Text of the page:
The Sweetness of Life
by Mike Lecky
I woke up Saturday morning in a flowerbed wedged between two
parking lots, a block from the restaurant I had been eating at
the night before. This is not so strange an occurrence. I had
been sleeping on a friend's floor and outside on rooftops and
guarded suburban coves since landing on this side of the country
three weeks ago. A week earlier I had camped out in the baseball
diamond across the street from my flowerbed. At four AM the sprinkler
system came on to water the field and stayed on at least until
seven when I got up and walked downtown to a coffee shop.
This time there were no sprinklers, but when I woke up, clothes
caked in sod, something small and fierce stuck in my left eye,
I knew something was wrong. As I stood up, blinking at the six
AM sun, I checked my wallet to make sure nothing was missing --
there was no cash in it but that was no surprise. I did however
notice my new flashlight that used to hang from my belt so handsomely,
all chrome and glass, was nowhere in sight. I kicked around in
the dirt a moment, checked under a few of the surrounding rose
bushes, but no luck. Resigned to the fact that I had lost my new
toy for good, I stumbled toward downtown and a bus route that
would take me back to my apartment in Fairfield, blinking and
rubbing at my eye. It was only then, on this normally serene walk
home, now unpleasant and seemingly longer than usual, did I realize
that I had lost something else, something much more valuable,
something I would find much harder to regain.
To clarify, I am speaking of The Sweetness of Life. The Sweetness
of Life that I learned at such a young age, younger than most,
I have been told, which does not surprise me as I have always
known that I was an exceptional child and one that would go far
(and fast!). The Sweetness of Life that I learned, struggled with,
wrestled and loved, alone, for one cannot be taught such things.
It is this, The Sweetness of Life that I knew I had lost, somehow,
miraculously, overnight. I tramped into my apartment, finally
getting home around ten AM, and collapsed hopelessly on the floor.
Worried, my roommates rushed to my side with questions of where
I was and what was wrong. "I have lost The Sweetness of Life",
I mumbled, and wordlessly, solemnly, they helped me up and onto
Lying forlornly on the couch for several days, digging, always
digging at my left eye, I considered my position. "The Sweetness
of Life is not something one can lose. It is not something one
can have in the first place, so it is not something one can lose.
It is something that is learned and that learning, that knowledge
is all you can lose." Getting up to shower, for my roommates
(who I am certain have never truly known The Sweetness of Life)
had threatened to "turn the hose on me," I realized
that action must be taken. There was hope for me yet. Shaking,
as if on new legs, I made for the door, grabbing my jacket and
skateboard and, without a word, slipped out into the cool evening.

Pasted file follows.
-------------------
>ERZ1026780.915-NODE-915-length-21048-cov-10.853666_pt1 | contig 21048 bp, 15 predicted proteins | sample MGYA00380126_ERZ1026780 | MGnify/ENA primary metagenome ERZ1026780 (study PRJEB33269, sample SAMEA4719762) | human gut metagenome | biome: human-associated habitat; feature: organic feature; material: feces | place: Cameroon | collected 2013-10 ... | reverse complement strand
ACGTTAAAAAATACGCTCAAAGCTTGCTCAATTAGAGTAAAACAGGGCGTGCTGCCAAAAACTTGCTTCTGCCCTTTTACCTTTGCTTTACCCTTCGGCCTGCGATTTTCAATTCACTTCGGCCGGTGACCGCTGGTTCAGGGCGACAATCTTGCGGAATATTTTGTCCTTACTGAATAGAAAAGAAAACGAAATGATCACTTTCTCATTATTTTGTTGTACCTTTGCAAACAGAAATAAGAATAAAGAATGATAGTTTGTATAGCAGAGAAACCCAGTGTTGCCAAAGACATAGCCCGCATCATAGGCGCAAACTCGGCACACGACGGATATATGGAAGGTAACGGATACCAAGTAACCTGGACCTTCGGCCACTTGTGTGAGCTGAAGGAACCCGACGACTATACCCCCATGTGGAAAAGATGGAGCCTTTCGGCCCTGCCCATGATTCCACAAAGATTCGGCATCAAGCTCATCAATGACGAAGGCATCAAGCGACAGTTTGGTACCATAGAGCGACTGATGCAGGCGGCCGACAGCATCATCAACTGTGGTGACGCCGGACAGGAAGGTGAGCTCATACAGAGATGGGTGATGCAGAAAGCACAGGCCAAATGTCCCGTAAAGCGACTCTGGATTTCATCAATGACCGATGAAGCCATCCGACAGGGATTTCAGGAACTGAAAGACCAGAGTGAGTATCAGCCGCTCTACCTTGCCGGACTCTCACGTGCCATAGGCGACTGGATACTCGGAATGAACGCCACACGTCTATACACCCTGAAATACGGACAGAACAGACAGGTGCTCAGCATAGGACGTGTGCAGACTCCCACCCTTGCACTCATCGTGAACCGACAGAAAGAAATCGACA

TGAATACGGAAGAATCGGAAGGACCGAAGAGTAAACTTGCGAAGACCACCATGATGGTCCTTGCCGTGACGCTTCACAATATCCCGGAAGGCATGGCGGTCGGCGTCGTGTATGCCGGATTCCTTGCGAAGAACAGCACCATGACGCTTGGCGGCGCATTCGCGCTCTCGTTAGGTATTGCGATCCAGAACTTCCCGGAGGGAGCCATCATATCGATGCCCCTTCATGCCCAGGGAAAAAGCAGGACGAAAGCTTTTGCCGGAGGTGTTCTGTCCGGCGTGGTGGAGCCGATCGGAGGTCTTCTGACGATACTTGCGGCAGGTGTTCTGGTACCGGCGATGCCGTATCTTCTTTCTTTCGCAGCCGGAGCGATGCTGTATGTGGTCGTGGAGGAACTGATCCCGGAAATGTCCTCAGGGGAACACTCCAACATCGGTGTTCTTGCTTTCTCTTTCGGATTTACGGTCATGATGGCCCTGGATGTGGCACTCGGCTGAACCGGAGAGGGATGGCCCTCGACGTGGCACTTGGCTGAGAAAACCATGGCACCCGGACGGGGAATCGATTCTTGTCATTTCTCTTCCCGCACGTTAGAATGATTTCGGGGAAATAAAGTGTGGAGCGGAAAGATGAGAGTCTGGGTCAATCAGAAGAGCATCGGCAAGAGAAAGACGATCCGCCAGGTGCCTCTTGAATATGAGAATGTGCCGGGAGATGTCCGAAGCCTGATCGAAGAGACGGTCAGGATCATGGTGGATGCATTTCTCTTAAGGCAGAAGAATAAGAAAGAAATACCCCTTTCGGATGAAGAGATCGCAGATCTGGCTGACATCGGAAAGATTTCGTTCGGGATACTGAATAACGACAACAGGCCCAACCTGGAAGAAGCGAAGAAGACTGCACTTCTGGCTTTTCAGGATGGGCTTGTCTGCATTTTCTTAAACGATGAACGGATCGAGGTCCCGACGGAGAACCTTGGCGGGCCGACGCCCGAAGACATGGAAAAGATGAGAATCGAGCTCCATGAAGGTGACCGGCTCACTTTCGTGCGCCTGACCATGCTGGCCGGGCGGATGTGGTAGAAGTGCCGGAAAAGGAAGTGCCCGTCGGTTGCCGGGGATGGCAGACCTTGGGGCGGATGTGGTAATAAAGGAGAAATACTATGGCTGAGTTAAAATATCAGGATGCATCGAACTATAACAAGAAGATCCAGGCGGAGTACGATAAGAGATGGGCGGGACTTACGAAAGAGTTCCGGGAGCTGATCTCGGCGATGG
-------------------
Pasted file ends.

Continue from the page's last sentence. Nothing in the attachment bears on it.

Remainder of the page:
"It is still out there," I thought, "It has always
been there, it will always be there. I knew it once, but I can
learn, relearn. I can know it again." I was skating faster
now, over rough pavement and manholes, faster than most would
dare but managing easily because, as I have mentioned, I am an
exceptional young man. "I am an exceptional young man,"
this now, out loud, unconcerned with what I might look or sound
like skating hopelessly towards the ocean, arms flailing to keep
balance, leg pumping the pavement, always faster.
A car rushed past beeping, and for a moment, I lost my balance.
At this speed, I know I am done for. "I'm done for!"
my eyes closed as I shouted, bracing for the impact that would
end my life, my brilliant bulb burning out so tragically early.
Suddenly my board regains control of itself, despite my insistence
that I am to crash and die right here, right now. The pavement
under my wheels became smooth, that new black cement! I opened
my eyes and I had turned, I am coasting peacefully along the ocean
on a slight decline, negating the need to push.
I coasted all the way down to the old Chinese Cemetery, negotiating
the last bit of broken road and gravel on foot. It was dark then,
and the lights across the strait look vaguely familiar, like as
if I had seen a movie shot right here in this cemetery on a night
just like this one. I lay down on the grass amidst the old graves,
the large gray ash-burning device directly behind me, and stared
across the water at the city's lights and the bright orange circle
they projected on the clouds above like a halo. Almost two hours
passed and eventually it began to drizzle and I started back for
the apartment, slower this time, enjoying my first West Coast
rain in quite some time.
A block before my apartment a giant white wolf-dog appeared on
the street, all illuminated in the yellow of the streetlights.
It was a sign, an omen for sure, I knew that much, but the angel-dog
was paying no attention to me -- it was all caught up in the goings-on
of the woman behind me who had a dog of her own (just a normal
dog, from what I could gather). I skated by slowly, watching the
huge beast out of the corner of my eye, but its gaze never left
the woman behind me, and I shuddered, knowing exactly what it
was to receive a sign, to meet an honest-to-God omen, without
the messy obligations or consequences.
I opened the door to my apartment and threw my coat on a hook.
"Hey," I mumbled.
"Hey. What's up? You find the sweetness of living again,
or whatever that was?"
"Yeah dude, no problem," I grinned, crashing back onto
the couch, the cushions feeling particularly comfortable, the
CD playing on the stereo much better than I remembered.